Between Here and Forever

Between Here and Forever by Elizabeth ScottBetween Here and Forever by Elizabeth Scott
Publisher: Simon Pulse
Number of pages: 256
My copy: ebook from Galley Grab

Abby accepted that she can’t measure up to her beautiful, magnetic sister Tess a long time ago, and knows exactly what she is: Second best. Invisible.

Until the accident.

Now Tess is in a coma, and Abby’s life is on hold. It may have been hard living with Tess, but it’s nothing compared to living without her.

She’s got a plan to bring Tess back though, involving the gorgeous and mysterious Eli, but then Abby learns something about Tess, something that was always there, but that she’d never seen.

Abby is about to find out that truth isn’t always what you think it is, and that life holds more than she ever thought it could…

* * *

Totally honest moment? This is one book I judged by its cover — the sunflower on the cover called me the moment I laid my eyes on it. I squee over anything with sunflowers and stars (if it’s not obvious with my header image), so the giant sunflower on this cover is a big plus on me. I’m just not sure where this really fits in the story, though.

Between Here and Forever is a story of sisters and family. Abby has always lived under the shadow of her popular sister, Tess. Everyone loves Tess, and Abby never felt like she could measure up to her. So she lives in that way — always putting her sister first, always saying Tess is better, Tess deserves more, even after Tess gets into an accident that puts her in a coma. On a mission to bring back Tess, Abby involves Eli, the mysterious guy she meets in the hospital who visits Tess, the only guy who isn’t wearing nursing scrubs. But as Abby tries her hardest to bring Tess back, she finds out things that she never knew about her sister, the truth that she never even thought was possible for her beautiful sister.

Elizabeth Scott is kind of a hit-or-miss author for me. I really liked Stealing Heaven and Grace, but Perfect You and Bloom were just so-so for me. Unfortunately, Between Here and Forever fell in the “miss” category. It’s not that the story or the writing is bad — I just had a hard time relating to the characters or the story. I did think the characters were all fleshed out, especially Abby. I felt bad at how low her self-esteem was after living in the shadow of her sister, and I felt happy for her when she’s finally standing up for herself. And even in a coma, Tess’ presence was palpable in the entire story – which is the way is should be since the story is all about her too.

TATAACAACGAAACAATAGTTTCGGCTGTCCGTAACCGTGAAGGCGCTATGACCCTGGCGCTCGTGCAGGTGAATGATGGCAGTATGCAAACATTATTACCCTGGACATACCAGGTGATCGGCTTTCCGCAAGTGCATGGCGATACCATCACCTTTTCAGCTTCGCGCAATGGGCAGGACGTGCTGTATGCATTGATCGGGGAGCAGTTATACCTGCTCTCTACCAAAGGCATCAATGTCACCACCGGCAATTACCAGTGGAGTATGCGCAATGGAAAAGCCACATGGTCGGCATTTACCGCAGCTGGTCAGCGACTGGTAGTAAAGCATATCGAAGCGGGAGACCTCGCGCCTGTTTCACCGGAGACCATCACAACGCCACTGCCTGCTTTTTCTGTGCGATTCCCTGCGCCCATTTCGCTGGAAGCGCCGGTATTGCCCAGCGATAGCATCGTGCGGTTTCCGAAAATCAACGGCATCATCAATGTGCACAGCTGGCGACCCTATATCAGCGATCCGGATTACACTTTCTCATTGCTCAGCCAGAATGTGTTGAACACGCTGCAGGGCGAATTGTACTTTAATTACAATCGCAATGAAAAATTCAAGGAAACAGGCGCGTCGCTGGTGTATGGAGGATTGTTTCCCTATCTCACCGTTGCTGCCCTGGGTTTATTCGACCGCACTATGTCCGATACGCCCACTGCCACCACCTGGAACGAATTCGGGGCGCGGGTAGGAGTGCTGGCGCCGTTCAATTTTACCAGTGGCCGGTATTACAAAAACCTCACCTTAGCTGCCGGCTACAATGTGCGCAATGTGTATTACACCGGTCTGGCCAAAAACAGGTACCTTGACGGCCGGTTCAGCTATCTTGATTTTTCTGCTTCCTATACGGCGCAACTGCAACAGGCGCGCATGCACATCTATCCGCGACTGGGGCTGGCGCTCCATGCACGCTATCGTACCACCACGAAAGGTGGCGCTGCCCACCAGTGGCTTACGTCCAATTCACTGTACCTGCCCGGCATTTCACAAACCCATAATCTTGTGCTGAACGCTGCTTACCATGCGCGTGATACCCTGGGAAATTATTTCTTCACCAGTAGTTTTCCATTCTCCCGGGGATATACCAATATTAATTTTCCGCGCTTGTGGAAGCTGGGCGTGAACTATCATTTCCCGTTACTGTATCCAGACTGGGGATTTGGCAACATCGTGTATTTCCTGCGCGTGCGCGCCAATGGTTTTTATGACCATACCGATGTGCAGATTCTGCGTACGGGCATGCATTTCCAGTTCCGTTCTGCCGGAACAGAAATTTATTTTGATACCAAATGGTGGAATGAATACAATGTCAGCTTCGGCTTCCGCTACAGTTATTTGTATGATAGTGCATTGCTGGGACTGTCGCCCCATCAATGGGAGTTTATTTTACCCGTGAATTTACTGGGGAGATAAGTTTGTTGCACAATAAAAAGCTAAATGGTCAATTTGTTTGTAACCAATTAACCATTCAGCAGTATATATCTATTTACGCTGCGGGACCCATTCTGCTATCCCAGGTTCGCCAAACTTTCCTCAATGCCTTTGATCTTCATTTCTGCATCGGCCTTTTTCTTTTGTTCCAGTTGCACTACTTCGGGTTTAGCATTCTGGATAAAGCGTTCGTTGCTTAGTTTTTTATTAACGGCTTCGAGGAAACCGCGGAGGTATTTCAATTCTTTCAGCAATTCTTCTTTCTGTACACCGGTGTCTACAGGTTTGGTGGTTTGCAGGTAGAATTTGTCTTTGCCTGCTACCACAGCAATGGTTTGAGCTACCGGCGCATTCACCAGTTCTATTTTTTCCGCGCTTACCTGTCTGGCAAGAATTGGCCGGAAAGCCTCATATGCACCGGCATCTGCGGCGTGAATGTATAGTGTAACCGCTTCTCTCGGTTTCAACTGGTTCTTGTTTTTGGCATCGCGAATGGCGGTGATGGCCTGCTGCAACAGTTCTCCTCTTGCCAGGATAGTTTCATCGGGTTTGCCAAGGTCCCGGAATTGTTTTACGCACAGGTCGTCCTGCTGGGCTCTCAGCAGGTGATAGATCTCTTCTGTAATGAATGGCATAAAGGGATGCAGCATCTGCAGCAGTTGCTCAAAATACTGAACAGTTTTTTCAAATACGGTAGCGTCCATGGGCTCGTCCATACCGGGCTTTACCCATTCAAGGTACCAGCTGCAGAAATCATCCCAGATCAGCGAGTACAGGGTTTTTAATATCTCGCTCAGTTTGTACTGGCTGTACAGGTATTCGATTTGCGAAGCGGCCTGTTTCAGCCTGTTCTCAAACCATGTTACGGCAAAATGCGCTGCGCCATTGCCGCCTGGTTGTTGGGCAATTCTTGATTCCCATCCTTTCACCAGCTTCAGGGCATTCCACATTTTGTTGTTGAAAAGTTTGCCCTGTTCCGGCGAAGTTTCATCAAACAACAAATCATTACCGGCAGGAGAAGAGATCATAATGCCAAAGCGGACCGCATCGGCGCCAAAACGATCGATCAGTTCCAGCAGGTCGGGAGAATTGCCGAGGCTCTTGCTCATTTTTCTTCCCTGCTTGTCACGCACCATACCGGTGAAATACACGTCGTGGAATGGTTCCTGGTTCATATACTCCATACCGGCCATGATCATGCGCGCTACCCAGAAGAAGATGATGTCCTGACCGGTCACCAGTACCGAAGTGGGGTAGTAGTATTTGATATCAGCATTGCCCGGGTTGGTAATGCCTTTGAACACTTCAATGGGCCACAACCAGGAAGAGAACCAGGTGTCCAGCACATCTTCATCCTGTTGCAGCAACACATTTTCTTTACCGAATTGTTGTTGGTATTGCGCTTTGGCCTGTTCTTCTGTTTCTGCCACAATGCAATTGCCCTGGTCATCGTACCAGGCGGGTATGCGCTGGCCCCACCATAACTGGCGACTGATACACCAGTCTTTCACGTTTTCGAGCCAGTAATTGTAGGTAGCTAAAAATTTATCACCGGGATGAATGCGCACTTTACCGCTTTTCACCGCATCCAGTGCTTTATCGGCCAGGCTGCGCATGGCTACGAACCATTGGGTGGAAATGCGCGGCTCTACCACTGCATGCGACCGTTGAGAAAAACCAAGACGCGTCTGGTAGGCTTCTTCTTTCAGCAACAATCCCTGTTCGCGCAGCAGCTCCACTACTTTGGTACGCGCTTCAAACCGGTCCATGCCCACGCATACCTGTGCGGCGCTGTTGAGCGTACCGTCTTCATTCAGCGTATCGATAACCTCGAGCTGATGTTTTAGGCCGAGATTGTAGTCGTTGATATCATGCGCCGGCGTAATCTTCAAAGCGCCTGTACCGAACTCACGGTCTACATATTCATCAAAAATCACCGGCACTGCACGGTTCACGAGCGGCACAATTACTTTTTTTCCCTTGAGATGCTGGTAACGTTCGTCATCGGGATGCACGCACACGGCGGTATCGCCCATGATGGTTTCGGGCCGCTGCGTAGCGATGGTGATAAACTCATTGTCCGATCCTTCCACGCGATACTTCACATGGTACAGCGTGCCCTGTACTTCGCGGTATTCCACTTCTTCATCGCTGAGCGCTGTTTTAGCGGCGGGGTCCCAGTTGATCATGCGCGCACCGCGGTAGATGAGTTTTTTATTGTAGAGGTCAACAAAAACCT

But maybe that’s why I had a hard time connecting with this. I only have an older brother, and I never really had close girl cousins that I could almost consider as sister. While I did have some inferiority issues back in high school with some close girl friends, it was never in the way that Abby was with Tess. Maybe it was just that, the lack of common ground that made me a bit distant with this novel.

So if you’ve read this and you have a sister — tell me, did this book feel more real to you? I’d like to know. But even if I didn’t like Elizabeth Scott’s newest release, I’m still going to read her other books. She’s one YA author who has grown on me. :) Did you see her next book? Not only is the cover curious, but the premise sounds very interesting, too.

Thanks to Simon & Schuster Galley Grab for the e-galley of this book. Now where can I find a sunflower that big without going to Baguio again?


Other reviews:
Good Books and Good Wine
Lauren’s Crammed Bookshelf

BoneMan’s Daughters

BoneMan's DaughtersBoneMan’s Daughters by Ted Dekker
Publisher: Center Street
Number of pages:  410
My copy: paperback, bought from Fully Booked

Would you kill an innocent man to save your daughter?

They call him BoneMan, a serial killer who’s abducted six young women. He’s the perfect father looking for the perfect daughter, and when his victims fail to meet his lofty expectations, he kills them by breaking their bones and leaving them to die.

Intelligence officer Ryan Evans, on the other hand, has lost all hope of ever being the perfect father. His daughter and wife have written him out of their lives.

Everything changes when BoneMan takes Ryan’s estranged daughter, Bethany, as his seventh victim. Ryan goes after BoneMan on his own.

But the FBI sees it differently. New evidence points to the suspicion that Ryan is BoneMan. Now the hunter is the hunted, and in the end, only one father will stand.

* * *

He is called BoneMan and he is a father in search for a perfect daughter. He takes innocent teen girls and tries to make them love him and when they fail to be the daughter he wants, he breaks their bones without breaking their skin (or using a teflon hose). On the other side of the world, Ryan Evans thinks of himself as a failure of a father — after an especially harrowing abduction in the Middle East, Ryan comes home only to find that his wife and daughter had written him out of their lives. Then the BoneMan abducts his daughter, Bethany, and Ryan goes after him. Instead of helping him, though, the FBI finds evidence that points to Ryan as the BoneMan, and he becomes a hunted man. Desperate, Ryan Evans set out to go through hell just to save his daughter.

I’ve been a fan of Ted Dekker since I read Thr3e, which I think is also one of the first books I reviewed on my old blog. I liked the fact that he wrote Christian suspense and back then, I was having a hard time looking for books with the same themes. I meant to read more of his books but he writes and comes out with new books faster than I can get my hands on them and read them. I’ve had BoneMan’s Daughters for a while now but I never got around to reading it. I’m not sure why, maybe it’s because I was concentrating more on YA and chick lit instead of suspense. I did kind of look forward to reading this, thinking that it would be nice to go back to Dekker’s world.